Manufacturers recovering as service industry continues to suffer
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Two separate releases of government data Wednesday gave us more proof that the economic pain of this pandemic, and the benefits of the recovery so far, are not distributed evenly.
The number of Americans filing first-time unemployment claims was up again this week, to 778,000. That was more than economists expected. It reflected a weakening of some parts of the economy as COVID-19 cases increased across the country.
In contrast, orders for big-ticket items were a rare economic bright spot. The U.S. Census Bureau announced that new orders for manufactured durable goods in October increased by $3 billion, or 1.3%, to $240.8 billion. This was the sixth consecutive month the number of orders had gone up.
That is still down about 9% from a year ago, said Scott Paul, president of the Alliance for American Manufacturing. He added, “Manufacturing is certainly doing a little bit better than the rest of the economy. But compared to last year, we’re still very, very far behind.”
It turns out that Paul himself is an example of why durable goods numbers keep improving. He told Marketplace, “I was expecting this afternoon a washing machine delivery — speaking of durable goods — to arrive at our house at some point in time because our old one broke. “
Machines do break and need replacing, while families and schools need more computers for remote work and learning. Wednesday’s release also showed demand was up for communications and electrical equipment. All these categories kept manufacturers busy.
Another factor that helped the sector, said Beth Livingston, who teaches management and entrepreneurship at the University of Iowa’s Tippie College of Business, is that many factories are used to complying with ever-changing safety regulations.
“So it wasn’t that difficult to adapt those those … safety and health trainings to include COVID-based issues,” she said. And, Livingston pointed out, many manufacturers were dubbed essential during the pandemic, like those making masks, medical and cleaning supplies, bread machines and toilet paper.
With this pandemic lasting for so long, companies had time to adjust. Livingston said: “One thing that has happened over the last six months is that we have a much better grasp on what demand looks like in the sort of pandemic economy.”
But it’s just the opposite for many in the service sector who rely on in-person customers. For numerous small businesses, the longer the pandemic goes on, the less they are able to hold on.
Shobha Tummala knows that firsthand. She owns a shrinking chain of hair removal salons in Maryland, Washington, D.C., and New York. “We had eight locations and we were growing before the pandemic, and we’re at five locations, and maybe even we’ll have to go down to four,” she said. “One location is struggling a little bit.”
Tummala said her revenue is down by more than half. She had to switch all her service providers to part time and lay off half of her office staff.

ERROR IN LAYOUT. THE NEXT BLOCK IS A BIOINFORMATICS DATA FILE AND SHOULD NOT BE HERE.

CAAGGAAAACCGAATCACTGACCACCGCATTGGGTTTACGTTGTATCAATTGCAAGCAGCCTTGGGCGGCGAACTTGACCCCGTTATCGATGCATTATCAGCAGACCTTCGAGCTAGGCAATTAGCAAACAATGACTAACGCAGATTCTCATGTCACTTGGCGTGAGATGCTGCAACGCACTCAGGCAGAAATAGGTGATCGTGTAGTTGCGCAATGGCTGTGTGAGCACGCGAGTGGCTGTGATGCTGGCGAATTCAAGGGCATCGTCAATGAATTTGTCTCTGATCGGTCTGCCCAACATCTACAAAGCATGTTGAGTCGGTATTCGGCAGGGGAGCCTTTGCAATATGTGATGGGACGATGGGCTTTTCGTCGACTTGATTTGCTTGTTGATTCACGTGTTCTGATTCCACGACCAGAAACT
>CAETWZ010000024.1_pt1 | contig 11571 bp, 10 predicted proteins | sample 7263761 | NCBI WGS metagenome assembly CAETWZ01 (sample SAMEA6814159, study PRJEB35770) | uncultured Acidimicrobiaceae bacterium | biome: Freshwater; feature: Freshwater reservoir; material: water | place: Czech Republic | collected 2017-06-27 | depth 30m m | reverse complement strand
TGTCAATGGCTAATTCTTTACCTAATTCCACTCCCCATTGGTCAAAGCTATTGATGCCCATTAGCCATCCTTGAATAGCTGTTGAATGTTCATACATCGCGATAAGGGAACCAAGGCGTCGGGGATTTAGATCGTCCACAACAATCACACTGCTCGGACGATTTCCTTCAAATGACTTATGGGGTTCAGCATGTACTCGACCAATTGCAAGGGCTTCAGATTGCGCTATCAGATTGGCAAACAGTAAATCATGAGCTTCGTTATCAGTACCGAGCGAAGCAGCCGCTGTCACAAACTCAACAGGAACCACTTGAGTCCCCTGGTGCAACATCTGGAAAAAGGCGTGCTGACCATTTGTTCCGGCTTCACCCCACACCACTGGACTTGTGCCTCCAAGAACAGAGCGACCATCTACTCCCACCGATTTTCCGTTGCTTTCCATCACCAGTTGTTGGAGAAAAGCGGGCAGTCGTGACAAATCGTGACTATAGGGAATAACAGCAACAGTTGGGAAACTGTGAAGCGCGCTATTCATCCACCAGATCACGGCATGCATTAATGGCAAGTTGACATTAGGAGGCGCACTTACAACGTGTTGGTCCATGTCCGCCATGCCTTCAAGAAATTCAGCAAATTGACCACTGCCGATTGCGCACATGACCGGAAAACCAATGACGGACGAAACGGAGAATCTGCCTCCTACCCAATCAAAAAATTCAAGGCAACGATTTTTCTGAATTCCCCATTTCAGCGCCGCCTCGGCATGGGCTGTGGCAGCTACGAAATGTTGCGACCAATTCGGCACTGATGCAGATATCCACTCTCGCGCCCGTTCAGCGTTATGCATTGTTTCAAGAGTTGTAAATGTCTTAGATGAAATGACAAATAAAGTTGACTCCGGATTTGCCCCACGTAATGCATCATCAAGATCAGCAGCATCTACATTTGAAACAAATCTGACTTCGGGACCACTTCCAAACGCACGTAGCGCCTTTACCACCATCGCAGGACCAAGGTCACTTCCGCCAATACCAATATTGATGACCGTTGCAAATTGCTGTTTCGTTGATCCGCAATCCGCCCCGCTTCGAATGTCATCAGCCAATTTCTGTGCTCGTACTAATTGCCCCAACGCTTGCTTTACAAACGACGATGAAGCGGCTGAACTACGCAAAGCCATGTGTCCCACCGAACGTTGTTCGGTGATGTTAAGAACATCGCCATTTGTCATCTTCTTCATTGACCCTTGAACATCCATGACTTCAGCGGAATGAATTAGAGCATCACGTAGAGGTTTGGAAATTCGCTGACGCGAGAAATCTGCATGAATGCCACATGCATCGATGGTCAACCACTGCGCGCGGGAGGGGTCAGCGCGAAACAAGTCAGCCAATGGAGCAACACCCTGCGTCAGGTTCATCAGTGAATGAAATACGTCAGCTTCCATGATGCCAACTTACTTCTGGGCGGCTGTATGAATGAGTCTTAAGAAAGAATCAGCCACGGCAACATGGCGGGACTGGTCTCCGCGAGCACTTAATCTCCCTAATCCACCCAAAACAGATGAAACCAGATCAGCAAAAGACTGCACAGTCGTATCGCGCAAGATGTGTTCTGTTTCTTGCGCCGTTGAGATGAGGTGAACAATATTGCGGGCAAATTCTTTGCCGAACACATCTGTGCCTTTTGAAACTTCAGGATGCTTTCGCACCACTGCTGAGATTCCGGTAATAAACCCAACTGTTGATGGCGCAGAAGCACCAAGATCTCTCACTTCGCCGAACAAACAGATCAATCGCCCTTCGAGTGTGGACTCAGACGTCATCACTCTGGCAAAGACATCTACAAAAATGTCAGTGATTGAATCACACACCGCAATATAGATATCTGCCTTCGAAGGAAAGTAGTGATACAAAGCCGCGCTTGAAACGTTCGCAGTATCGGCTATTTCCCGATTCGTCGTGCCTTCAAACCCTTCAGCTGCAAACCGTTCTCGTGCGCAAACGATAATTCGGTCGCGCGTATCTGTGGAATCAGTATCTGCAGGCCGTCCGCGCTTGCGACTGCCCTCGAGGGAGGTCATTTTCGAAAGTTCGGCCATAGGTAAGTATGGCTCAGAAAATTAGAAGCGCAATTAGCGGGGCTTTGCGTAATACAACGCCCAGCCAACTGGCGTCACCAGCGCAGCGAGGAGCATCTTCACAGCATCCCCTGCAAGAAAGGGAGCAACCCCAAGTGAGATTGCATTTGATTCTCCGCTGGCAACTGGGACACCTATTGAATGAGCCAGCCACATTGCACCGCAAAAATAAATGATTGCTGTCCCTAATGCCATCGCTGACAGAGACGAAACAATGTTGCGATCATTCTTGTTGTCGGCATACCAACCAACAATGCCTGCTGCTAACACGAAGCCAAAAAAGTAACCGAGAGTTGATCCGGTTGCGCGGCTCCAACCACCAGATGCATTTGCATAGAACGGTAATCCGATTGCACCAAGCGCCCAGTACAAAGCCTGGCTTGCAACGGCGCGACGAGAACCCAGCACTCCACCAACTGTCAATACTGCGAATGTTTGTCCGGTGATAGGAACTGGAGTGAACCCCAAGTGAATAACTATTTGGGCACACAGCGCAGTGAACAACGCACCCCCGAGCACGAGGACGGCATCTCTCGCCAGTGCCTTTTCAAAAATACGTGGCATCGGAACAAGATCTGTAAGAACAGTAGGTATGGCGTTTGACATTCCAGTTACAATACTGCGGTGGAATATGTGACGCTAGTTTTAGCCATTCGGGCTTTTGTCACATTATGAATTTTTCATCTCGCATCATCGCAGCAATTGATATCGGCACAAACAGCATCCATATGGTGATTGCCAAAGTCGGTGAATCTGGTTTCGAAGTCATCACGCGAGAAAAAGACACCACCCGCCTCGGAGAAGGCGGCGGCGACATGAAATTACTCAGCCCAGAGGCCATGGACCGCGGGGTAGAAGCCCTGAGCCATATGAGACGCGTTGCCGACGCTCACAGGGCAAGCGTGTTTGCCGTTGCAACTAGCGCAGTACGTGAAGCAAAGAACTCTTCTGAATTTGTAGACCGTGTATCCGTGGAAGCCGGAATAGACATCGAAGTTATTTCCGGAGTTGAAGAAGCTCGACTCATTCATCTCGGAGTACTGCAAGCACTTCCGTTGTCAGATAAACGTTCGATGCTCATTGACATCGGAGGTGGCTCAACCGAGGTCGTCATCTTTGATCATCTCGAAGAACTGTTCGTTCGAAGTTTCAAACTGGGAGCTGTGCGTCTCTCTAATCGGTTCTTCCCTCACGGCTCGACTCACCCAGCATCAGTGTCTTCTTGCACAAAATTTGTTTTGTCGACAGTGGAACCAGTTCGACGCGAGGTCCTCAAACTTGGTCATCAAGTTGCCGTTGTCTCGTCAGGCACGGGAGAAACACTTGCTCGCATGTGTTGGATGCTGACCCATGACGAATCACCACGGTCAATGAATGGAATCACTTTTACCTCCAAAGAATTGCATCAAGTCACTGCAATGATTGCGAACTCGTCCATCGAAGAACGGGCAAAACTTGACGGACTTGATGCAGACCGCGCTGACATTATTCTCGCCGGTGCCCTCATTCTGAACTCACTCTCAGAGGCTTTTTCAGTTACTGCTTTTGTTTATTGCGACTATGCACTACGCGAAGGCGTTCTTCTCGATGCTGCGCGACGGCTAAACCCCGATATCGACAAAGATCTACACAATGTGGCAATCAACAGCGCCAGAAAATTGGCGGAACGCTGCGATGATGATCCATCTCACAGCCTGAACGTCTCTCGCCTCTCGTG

She’s said she’s exhausted. “I always felt like I could work a little bit harder … to be able to provide for everyone as part of the company. And I can’t work any harder to make it happen, and just have to kind of wait and see and hope things turn around.”
Tummala added that she’s frustrated with Congress and the White House for not providing additional economic help, and for leaving her and her employees to the mercy of the pandemic and politics.
COVID-19 Economy FAQs
Millions of Americans are unemployed, but businesses say they are having trouble hiring. Why?
This economic crisis is unusual compared to traditional recessions, according to Daniel Zhao, senior economist with Glassdoor. “Many workers are still sitting out of the labor force because of health concerns or child care needs, and that makes it tough to find workers regardless of what you’re doing with wages or benefits,” Zhao said. “An extra dollar an hour isn’t going to make a cashier with preexisting conditions feel that it’s safe to return to work.” This can be seen in the restaurant industry: Some workers have quit or are reluctant to apply because of COVID-19 concerns, low pay, meager benefits and the stress that comes with a fast-paced, demanding job. Restaurants have been willing to offer signing bonuses and temporary wage increases. One McDonald’s is even paying people $50 just to interview.
Could waiving patents increase the global supply of COVID-19 vaccines?
India and South Africa have introduced a proposal to temporarily suspend patents on COVID-19 vaccines. Backers of the plan say it would increase the supply of vaccines around the world by allowing more countries to produce them. Skeptics say it’s not that simple. There’s now enough supply in the U.S that any adult who wants a shot should be able to get one soon. That reality is years away for most other countries. More than 100 countries have backed the proposal to temporarily waive COVID-19 vaccine patents. The U.S isn’t one of them, but the White House has said it’s considering the idea.
Can businesses deny you entry if you don’t have a vaccine passport?
As more Americans get vaccinated against COVID-19 and the economy begins reopening, some businesses are requiring proof of vaccination to enter their premises. The concept of a vaccine passport has raised ethical questions about data privacy and potential discrimination against the unvaccinated. However, legal experts say businesses have the right to deny entrance to those who can’t show proof.
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